NYT: The Women of SCOTUS Vote Together, Based on Ideology, Not Biology

So, this is pretty cool. The New York Times did a not-so-complex study of Supreme Court voting pairs, meaning they looked at which pairs of justices voted together the most out of the 36 possible pairs.

The top three spots were taken by pairs of women. Justices Ruth Bader Ginsburg, Sonia Sotomayor and Elena Kagan voted together at least 93 percent of the time.

It might be easy to reflexively cheer, "Girl power!" However, as the Times points out, the alignments were a product of ideology, not biology. "They are the three most liberal justices on the court," said Pamela Harris, an advisor to the Supreme Court Institute at Georgetown's law school, "and it makes sense that they would often be in agreement."

“It’s important to note that the agreement was not on ‘women’s’ or ‘social justice’ issues,” Lisa T. McElroy, a law professor at Drexel University, said.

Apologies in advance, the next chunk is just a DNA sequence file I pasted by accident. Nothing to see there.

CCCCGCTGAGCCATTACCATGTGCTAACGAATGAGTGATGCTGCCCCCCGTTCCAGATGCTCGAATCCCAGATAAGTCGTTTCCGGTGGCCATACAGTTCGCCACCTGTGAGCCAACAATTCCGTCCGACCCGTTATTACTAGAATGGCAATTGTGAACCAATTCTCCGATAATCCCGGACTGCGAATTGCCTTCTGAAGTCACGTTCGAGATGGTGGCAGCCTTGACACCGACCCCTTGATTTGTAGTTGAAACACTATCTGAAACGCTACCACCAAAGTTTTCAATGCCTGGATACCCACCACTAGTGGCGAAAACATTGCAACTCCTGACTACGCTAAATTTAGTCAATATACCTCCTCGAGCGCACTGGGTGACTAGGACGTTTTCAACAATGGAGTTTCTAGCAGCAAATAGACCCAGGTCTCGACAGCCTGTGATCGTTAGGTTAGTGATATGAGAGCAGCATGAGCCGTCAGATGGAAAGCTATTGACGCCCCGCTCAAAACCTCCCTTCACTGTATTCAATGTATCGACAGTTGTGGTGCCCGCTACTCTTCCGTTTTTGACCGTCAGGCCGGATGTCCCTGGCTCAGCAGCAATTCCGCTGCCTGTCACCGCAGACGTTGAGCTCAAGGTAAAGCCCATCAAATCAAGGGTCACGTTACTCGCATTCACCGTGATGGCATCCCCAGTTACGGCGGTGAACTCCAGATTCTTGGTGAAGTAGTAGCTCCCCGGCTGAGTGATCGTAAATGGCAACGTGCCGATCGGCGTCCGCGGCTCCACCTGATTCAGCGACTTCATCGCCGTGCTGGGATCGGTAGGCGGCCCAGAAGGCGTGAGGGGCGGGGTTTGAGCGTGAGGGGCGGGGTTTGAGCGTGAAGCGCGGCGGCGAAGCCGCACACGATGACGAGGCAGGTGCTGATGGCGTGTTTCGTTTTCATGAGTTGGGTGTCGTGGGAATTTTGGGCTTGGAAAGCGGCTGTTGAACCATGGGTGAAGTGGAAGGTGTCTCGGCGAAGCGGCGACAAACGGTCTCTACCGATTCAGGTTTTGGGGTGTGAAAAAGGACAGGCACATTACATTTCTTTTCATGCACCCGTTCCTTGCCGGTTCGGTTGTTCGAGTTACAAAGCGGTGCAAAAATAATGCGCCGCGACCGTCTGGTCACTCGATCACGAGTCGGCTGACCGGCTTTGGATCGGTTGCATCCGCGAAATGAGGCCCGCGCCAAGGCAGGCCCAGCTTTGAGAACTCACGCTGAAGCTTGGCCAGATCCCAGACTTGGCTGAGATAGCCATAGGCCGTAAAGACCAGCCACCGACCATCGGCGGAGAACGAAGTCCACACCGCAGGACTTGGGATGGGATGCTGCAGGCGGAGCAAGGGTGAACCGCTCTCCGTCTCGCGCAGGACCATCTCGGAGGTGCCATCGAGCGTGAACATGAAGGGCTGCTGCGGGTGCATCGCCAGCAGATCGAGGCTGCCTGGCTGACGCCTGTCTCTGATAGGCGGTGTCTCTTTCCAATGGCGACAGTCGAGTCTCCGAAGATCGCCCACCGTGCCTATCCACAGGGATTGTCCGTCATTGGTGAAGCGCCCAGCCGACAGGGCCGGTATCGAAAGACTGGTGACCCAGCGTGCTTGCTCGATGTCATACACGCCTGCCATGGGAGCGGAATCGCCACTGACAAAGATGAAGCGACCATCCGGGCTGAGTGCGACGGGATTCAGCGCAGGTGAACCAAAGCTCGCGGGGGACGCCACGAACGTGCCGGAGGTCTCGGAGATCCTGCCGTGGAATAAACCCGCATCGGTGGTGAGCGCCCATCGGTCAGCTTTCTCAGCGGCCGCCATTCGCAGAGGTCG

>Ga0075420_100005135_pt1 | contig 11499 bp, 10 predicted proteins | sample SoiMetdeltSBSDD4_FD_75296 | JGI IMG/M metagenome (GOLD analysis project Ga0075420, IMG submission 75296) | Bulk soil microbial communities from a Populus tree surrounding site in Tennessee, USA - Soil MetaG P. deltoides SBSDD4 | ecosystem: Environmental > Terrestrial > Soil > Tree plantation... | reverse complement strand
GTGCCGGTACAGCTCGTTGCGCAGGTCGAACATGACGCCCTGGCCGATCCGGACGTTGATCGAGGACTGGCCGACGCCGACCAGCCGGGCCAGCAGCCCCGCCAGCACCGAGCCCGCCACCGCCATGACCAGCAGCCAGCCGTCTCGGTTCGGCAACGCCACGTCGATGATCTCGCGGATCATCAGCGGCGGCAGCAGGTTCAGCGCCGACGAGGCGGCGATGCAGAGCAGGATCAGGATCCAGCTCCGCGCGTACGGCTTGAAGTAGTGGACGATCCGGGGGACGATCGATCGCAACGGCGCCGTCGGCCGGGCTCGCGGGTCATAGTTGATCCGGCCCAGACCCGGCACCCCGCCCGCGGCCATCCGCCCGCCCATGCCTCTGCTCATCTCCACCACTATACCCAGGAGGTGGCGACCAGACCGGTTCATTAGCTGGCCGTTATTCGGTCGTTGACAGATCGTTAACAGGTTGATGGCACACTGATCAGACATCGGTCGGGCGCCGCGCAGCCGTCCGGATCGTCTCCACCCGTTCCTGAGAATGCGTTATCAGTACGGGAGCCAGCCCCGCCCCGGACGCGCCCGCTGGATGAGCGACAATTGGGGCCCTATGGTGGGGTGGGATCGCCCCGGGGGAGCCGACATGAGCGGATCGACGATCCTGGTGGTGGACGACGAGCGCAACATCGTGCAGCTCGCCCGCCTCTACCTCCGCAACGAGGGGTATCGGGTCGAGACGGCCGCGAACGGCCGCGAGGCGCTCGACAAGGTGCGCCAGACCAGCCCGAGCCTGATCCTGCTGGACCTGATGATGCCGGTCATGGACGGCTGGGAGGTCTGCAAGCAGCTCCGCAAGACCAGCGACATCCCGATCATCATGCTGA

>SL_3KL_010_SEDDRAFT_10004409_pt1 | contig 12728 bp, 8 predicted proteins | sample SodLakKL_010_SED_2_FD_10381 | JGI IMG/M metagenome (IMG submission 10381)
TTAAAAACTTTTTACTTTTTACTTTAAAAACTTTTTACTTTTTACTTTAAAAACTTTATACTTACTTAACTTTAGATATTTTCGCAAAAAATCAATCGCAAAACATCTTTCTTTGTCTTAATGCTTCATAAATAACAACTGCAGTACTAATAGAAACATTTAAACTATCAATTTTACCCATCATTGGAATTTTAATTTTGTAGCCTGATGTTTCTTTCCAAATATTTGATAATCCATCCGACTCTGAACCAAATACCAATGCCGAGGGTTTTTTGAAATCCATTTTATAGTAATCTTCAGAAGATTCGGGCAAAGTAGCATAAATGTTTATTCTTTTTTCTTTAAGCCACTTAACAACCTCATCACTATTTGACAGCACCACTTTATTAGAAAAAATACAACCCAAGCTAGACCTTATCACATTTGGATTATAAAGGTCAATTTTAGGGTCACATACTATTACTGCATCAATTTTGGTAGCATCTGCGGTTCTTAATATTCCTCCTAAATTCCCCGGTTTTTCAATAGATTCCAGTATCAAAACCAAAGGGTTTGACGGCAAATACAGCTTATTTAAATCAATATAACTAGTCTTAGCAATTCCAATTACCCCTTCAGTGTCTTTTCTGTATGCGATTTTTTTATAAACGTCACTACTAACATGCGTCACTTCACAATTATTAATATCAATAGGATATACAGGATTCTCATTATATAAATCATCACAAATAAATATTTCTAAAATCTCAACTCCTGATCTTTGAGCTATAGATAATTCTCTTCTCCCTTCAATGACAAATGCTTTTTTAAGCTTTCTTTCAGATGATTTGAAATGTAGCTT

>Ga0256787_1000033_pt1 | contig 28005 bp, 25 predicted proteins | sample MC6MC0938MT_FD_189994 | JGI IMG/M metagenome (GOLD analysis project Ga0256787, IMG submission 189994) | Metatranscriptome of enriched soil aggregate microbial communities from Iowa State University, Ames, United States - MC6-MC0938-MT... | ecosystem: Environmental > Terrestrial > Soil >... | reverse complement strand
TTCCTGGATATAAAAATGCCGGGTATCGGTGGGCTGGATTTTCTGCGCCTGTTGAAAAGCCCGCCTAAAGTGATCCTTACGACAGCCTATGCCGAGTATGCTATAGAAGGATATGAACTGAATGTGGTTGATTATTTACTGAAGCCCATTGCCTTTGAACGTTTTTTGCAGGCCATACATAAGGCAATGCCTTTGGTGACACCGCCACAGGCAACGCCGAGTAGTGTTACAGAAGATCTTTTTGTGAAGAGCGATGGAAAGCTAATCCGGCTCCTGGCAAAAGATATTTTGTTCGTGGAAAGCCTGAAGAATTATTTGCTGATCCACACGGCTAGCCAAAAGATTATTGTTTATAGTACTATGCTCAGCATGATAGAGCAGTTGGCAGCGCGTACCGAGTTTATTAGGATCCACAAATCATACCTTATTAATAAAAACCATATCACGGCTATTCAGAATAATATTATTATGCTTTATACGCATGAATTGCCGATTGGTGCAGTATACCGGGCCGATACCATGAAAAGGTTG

Doesn't that sort of make the Times' finding all the more awesome? And don't worry, you still get to pay homage to girl power. The article also notes that Ginsburg, Sotomayor, and Kagan "dominated" SCOTUS arguments in the last term. Justice Sotomayor asked the most questions, averaging more than 21 in each hourlong argument, and Justice Ginsburg asked the first question 37 percent of the time. Plus, Justice Kagan by numerous accounts asked the best questions of all of the justices. Impressive, no?

Referring to these three awe-inspiring women justices as "girls" might be disrespectful in just about every possible scenario, but I can't help but think to myself, "Who runs the court? Girls."